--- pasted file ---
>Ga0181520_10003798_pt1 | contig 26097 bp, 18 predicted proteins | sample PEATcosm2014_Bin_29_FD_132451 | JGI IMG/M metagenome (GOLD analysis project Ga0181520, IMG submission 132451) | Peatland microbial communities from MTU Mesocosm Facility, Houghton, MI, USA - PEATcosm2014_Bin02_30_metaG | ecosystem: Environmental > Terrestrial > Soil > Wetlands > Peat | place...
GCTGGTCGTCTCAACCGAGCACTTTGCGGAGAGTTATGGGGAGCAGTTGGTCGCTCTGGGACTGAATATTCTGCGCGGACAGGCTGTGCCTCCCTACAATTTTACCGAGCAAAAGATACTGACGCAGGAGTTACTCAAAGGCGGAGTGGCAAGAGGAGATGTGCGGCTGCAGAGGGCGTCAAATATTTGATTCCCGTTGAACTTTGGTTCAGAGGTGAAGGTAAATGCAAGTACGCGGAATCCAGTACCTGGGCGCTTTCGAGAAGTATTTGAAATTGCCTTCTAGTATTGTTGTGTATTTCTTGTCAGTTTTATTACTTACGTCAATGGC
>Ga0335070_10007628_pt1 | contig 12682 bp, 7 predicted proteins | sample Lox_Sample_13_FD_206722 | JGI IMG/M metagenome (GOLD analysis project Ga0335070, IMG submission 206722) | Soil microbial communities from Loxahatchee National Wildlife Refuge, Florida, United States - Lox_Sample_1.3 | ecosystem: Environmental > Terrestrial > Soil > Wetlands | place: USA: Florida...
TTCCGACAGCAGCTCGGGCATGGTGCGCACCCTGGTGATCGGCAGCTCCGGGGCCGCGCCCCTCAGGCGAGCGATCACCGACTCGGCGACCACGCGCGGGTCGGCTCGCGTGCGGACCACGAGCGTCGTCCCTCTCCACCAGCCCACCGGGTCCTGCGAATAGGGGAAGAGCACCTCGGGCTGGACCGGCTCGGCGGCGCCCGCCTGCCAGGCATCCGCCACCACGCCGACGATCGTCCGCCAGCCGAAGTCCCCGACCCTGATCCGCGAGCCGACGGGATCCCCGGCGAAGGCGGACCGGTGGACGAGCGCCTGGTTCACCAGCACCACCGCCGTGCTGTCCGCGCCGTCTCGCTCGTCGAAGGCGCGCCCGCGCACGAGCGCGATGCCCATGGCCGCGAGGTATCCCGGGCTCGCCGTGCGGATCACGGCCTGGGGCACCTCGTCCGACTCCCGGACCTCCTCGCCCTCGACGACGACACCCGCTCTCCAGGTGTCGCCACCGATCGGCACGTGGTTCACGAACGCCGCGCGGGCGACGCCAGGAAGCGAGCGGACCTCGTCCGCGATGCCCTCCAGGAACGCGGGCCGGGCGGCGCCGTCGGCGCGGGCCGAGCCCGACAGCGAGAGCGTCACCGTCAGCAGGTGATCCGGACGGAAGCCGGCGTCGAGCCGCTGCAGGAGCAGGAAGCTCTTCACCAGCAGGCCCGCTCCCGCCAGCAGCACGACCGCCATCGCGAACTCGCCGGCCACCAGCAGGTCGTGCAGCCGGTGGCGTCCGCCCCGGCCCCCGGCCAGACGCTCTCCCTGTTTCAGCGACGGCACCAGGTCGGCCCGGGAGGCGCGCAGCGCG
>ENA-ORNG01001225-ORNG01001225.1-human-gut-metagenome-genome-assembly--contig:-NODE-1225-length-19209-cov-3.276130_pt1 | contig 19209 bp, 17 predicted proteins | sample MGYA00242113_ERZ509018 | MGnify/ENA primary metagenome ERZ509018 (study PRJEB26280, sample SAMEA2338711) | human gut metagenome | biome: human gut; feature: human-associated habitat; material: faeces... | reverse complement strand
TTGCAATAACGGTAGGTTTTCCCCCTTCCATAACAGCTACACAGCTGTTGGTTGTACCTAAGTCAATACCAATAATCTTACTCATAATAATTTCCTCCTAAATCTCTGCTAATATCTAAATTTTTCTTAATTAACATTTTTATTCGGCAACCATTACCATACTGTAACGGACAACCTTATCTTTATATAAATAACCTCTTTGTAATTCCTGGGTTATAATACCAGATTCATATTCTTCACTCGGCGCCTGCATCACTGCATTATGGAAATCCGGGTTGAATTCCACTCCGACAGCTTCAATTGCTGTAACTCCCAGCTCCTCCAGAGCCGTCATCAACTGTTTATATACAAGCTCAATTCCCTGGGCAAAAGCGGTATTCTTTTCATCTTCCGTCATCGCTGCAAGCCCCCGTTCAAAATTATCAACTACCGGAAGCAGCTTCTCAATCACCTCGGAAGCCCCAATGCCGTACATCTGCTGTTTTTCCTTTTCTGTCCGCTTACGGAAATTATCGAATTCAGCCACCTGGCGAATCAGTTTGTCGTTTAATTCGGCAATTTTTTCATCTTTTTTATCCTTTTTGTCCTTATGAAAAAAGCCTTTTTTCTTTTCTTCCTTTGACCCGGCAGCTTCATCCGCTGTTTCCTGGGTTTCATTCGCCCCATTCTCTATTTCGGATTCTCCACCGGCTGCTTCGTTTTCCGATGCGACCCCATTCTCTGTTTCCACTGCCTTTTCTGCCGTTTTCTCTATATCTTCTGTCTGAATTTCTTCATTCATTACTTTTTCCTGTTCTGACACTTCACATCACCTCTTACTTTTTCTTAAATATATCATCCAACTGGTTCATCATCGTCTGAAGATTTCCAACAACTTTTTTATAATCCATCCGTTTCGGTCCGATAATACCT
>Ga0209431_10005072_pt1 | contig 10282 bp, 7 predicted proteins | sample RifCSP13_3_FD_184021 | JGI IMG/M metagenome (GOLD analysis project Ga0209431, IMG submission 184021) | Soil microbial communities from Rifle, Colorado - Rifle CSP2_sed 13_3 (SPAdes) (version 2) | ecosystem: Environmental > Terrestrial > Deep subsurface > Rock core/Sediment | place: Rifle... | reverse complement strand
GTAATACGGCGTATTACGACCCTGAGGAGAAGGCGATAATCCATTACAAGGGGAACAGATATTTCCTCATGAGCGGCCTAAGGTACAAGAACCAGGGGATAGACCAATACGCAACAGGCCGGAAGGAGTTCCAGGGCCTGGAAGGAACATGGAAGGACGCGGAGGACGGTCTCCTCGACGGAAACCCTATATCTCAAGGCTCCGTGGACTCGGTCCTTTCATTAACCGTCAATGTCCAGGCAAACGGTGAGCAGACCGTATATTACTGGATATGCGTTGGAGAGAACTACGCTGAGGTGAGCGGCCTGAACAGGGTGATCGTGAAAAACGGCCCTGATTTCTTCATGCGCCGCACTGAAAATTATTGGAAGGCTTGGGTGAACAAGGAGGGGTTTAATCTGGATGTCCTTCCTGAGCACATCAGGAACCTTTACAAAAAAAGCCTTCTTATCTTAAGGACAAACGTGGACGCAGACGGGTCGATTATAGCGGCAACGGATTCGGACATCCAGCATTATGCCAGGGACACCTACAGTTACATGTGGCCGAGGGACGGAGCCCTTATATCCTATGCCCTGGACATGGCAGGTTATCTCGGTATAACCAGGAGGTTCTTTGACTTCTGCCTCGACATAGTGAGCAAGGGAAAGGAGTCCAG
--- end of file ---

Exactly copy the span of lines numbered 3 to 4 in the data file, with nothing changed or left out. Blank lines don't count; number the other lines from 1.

>Ga0335070_10007628_pt1 | contig 12682 bp, 7 predicted proteins | sample Lox_Sample_13_FD_206722 | JGI IMG/M metagenome (GOLD analysis project Ga0335070, IMG submission 206722) | Soil microbial communities from Loxahatchee National Wildlife Refuge, Florida, United States - Lox_Sample_1.3 | ecosystem: Environmental > Terrestrial > Soil > Wetlands | place: USA: Florida...
TTCCGACAGCAGCTCGGGCATGGTGCGCACCCTGGTGATCGGCAGCTCCGGGGCCGCGCCCCTCAGGCGAGCGATCACCGACTCGGCGACCACGCGCGGGTCGGCTCGCGTGCGGACCACGAGCGTCGTCCCTCTCCACCAGCCCACCGGGTCCTGCGAATAGGGGAAGAGCACCTCGGGCTGGACCGGCTCGGCGGCGCCCGCCTGCCAGGCATCCGCCACCACGCCGACGATCGTCCGCCAGCCGAAGTCCCCGACCCTGATCCGCGAGCCGACGGGATCCCCGGCGAAGGCGGACCGGTGGACGAGCGCCTGGTTCACCAGCACCACCGCCGTGCTGTCCGCGCCGTCTCGCTCGTCGAAGGCGCGCCCGCGCACGAGCGCGATGCCCATGGCCGCGAGGTATCCCGGGCTCGCCGTGCGGATCACGGCCTGGGGCACCTCGTCCGACTCCCGGACCTCCTCGCCCTCGACGACGACACCCGCTCTCCAGGTGTCGCCACCGATCGGCACGTGGTTCACGAACGCCGCGCGGGCGACGCCAGGAAGCGAGCGGACCTCGTCCGCGATGCCCTCCAGGAACGCGGGCCGGGCGGCGCCGTCGGCGCGGGCCGAGCCCGACAGCGAGAGCGTCACCGTCAGCAGGTGATCCGGACGGAAGCCGGCGTCGAGCCGCTGCAGGAGCAGGAAGCTCTTCACCAGCAGGCCCGCTCCCGCCAGCAGCACGACCGCCATCGCGAACTCGCCGGCCACCAGCAGGTCGTGCAGCCGGTGGCGTCCGCCCCGGCCCCCGGCCAGACGCTCTCCCTGTTTCAGCGACGGCACCAGGTCGGCCCGGGAGGCGCGCAGCGCG